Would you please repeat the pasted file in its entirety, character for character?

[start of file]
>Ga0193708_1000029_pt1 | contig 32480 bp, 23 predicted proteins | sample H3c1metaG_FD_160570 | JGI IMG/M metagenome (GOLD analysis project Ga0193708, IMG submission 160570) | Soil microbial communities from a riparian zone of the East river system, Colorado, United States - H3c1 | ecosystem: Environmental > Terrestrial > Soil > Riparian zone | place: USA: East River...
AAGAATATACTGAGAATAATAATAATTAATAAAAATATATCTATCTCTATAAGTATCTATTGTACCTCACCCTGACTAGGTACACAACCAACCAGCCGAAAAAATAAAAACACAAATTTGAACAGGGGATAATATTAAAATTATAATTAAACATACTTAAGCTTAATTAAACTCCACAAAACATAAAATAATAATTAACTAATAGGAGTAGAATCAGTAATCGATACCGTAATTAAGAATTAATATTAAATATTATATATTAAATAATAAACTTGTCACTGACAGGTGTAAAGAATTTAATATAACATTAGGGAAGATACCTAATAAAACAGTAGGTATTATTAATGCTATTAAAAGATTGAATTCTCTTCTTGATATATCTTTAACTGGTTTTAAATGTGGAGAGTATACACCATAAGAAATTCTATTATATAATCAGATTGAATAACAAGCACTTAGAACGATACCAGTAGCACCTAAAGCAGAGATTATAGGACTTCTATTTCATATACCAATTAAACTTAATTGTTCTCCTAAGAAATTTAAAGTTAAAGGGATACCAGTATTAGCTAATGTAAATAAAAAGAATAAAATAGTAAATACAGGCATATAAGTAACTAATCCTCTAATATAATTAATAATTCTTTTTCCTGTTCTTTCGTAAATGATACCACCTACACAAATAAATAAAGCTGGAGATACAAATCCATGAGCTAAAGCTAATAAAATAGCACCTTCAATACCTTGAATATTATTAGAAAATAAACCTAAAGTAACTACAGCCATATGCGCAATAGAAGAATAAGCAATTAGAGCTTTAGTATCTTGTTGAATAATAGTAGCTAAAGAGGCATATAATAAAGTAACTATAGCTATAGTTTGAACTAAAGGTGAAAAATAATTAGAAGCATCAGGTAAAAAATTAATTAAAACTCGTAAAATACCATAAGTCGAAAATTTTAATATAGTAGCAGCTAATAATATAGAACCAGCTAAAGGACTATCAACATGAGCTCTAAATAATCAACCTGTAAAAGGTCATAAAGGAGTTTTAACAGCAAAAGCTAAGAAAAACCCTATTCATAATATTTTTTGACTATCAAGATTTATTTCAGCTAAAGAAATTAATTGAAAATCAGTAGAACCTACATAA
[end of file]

>Ga0193708_1000029_pt1 | contig 32480 bp, 23 predicted proteins | sample H3c1metaG_FD_160570 | JGI IMG/M metagenome (GOLD analysis project Ga0193708, IMG submission 160570) | Soil microbial communities from a riparian zone of the East river system, Colorado, United States - H3c1 | ecosystem: Environmental > Terrestrial > Soil > Riparian zone | place: USA: East River...
AAGAATATACTGAGAATAATAATAATTAATAAAAATATATCTATCTCTATAAGTATCTATTGTACCTCACCCTGACTAGGTACACAACCAACCAGCCGAAAAAATAAAAACACAAATTTGAACAGGGGATAATATTAAAATTATAATTAAACATACTTAAGCTTAATTAAACTCCACAAAACATAAAATAATAATTAACTAATAGGAGTAGAATCAGTAATCGATACCGTAATTAAGAATTAATATTAAATATTATATATTAAATAATAAACTTGTCACTGACAGGTGTAAAGAATTTAATATAACATTAGGGAAGATACCTAATAAAACAGTAGGTATTATTAATGCTATTAAAAGATTGAATTCTCTTCTTGATATATCTTTAACTGGTTTTAAATGTGGAGAGTATACACCATAAGAAATTCTATTATATAATCAGATTGAATAACAAGCACTTAGAACGATACCAGTAGCACCTAAAGCAGAGATTATAGGACTTCTATTTCATATACCAATTAAACTTAATTGTTCTCCTAAGAAATTTAAAGTTAAAGGGATACCAGTATTAGCTAATGTAAATAAAAAGAATAAAATAGTAAATACAGGCATATAAGTAACTAATCCTCTAATATAATTAATAATTCTTTTTCCTGTTCTTTCGTAAATGATACCACCTACACAAATAAATAAAGCTGGAGATACAAATCCATGAGCTAAAGCTAATAAAATAGCACCTTCAATACCTTGAATATTATTAGAAAATAAACCTAAAGTAACTACAGCCATATGCGCAATAGAAGAATAAGCAATTAGAGCTTTAGTATCTTGTTGAATAATAGTAGCTAAAGAGGCATATAATAAAGTAACTATAGCTATAGTTTGAACTAAAGGTGAAAAATAATTAGAAGCATCAGGTAAAAAATTAATTAAAACTCGTAAAATACCATAAGTCGAAAATTTTAATATAGTAGCAGCTAATAATATAGAACCAGCTAAAGGACTATCAACATGAGCTCTAAATAATCAACCTGTAAAAGGTCATAAAGGAGTTTTAACAGCAAAAGCTAAGAAAAACCCTATTCATAATATTTTTTGACTATCAAGATTTATTTCAGCTAAAGAAATTAATTGAAAATCAGTAGAACCTACATAA